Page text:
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Wednesday, July 6, 2022

Woodmac: Global Lithium-ion Battery Capacity to Increase Five Times by 2030

Demand for battery energy storage is expected to increase significantly in the coming decades, as the world moves away from fossil fuels to greener sources of power.

To meet this growing need, battery manufacturers are looking for ways to increase their capacity. Wood Mackenzie believes global lithium-ion battery capacity could rise fivefold to 5,500 gigawatt-hour (GWh) from 2021 to 2030.

“The electric vehicle (EV) market accounts for almost 80 percent of lithium-ion battery demand,” Wood Mackenzie consultant Jiayue Zheng said in a note. “High oil prices are supporting more markets to roll out zero-emission transportation policies, causing demand for lithium-ion batteries to skyrocket and exceed 3,000 GWh by 2030.”


The Asia Pacific region, led by China, accounted for 90 percent of the world’s battery manufacturing in 2021. However, by the end of the decade, Wood Mackenzie expects the region to reduce its share to 69 percent.

“While North America’s cell capacity could expand 10-fold by 2030, it still lags behind Europe which is on track to overtake North America in 2022 and will account for over 20 percent of global capacity by 2030 through more rapid expansion,” the research firm explains in the recently released report.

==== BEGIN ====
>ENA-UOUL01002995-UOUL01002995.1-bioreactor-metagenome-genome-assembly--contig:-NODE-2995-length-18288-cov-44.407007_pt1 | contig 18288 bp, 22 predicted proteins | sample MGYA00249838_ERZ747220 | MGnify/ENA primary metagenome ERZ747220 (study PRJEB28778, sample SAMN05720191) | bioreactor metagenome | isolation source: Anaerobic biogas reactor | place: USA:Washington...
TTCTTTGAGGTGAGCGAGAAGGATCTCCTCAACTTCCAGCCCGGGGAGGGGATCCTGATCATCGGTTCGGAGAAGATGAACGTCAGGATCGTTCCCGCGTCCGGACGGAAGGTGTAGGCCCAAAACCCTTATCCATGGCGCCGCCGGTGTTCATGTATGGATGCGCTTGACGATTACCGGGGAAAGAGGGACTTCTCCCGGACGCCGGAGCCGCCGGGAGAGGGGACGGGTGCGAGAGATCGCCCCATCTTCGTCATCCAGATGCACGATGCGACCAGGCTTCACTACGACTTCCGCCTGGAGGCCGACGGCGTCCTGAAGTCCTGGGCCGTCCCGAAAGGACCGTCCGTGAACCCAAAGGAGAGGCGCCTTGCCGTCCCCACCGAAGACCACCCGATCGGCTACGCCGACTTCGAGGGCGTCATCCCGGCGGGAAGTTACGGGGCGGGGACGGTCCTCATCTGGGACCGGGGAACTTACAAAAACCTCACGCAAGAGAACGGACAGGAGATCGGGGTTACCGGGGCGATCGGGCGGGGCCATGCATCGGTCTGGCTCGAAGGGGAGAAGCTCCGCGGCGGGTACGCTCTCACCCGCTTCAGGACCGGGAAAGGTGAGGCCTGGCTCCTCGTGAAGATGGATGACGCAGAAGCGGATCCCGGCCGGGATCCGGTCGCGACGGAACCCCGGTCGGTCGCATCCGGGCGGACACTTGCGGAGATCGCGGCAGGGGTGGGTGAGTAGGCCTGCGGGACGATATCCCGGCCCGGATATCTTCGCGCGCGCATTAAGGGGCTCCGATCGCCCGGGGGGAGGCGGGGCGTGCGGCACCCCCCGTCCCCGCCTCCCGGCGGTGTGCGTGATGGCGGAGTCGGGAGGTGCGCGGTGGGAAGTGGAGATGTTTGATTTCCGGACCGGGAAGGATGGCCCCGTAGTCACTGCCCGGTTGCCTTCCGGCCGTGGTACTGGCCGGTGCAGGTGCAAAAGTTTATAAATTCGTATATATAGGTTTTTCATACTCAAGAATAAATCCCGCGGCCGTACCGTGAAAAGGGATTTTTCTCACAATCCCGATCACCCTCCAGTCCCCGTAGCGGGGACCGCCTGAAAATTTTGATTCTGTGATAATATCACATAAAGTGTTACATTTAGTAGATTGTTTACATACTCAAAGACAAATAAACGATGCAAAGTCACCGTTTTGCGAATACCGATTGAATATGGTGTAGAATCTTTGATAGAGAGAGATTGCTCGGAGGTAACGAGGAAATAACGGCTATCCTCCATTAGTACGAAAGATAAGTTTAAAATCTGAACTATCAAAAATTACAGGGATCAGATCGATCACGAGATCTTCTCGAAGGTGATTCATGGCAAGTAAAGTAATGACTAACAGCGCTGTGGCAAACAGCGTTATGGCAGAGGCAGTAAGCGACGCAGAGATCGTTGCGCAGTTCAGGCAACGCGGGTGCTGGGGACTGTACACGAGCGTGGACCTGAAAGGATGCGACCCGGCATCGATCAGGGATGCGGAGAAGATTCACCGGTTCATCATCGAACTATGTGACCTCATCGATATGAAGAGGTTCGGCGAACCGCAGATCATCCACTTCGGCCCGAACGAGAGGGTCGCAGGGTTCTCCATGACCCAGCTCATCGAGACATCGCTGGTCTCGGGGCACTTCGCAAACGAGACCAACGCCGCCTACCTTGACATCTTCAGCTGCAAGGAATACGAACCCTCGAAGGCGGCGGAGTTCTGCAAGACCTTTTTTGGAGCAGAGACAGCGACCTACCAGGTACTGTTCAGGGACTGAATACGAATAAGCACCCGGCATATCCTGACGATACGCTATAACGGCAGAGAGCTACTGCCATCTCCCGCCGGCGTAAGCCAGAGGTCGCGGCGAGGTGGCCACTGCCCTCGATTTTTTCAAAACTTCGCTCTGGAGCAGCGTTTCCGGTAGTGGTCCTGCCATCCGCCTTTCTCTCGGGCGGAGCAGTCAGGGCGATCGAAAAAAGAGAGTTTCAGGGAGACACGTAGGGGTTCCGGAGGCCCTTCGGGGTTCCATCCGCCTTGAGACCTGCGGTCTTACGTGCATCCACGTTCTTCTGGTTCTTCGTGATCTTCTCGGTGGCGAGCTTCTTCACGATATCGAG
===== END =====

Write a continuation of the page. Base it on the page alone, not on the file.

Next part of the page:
In 2021, the top 15 manufacturers by planned capacity put into operation a total of about 200 GWh, with the cumulative capacity reaching 600 GWh. Leading the pack was top Chinese battery maker CATL (SZSE:300750), which has a planned capacity of 800 GWh in total by 2030. All in all, Chinese manufacturers have announced plans to build more than 3,000 GWh of capacity to date.

On the demand side, the main driver has been EVs, with sales reaching a total of 4.2 million units in 2021, up by 108 percent compared to 2020 and by 198 percent compared to 2019, according to JATO. In 2022, the outlook for EVs is also looking bright, and analysts expect another stellar year for sales.

“The lithium-ion battery market already encountered shortages last year due to thriving EV market demand and rising raw material prices,” Wood Mackenzie’s Zheng said. “Under our base case scenario, we project that battery supply will not meet demand until 2023.”

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Securities Disclosure: I, Priscila Barrera, currently hold no direct investment interest in any company mentioned in this article.



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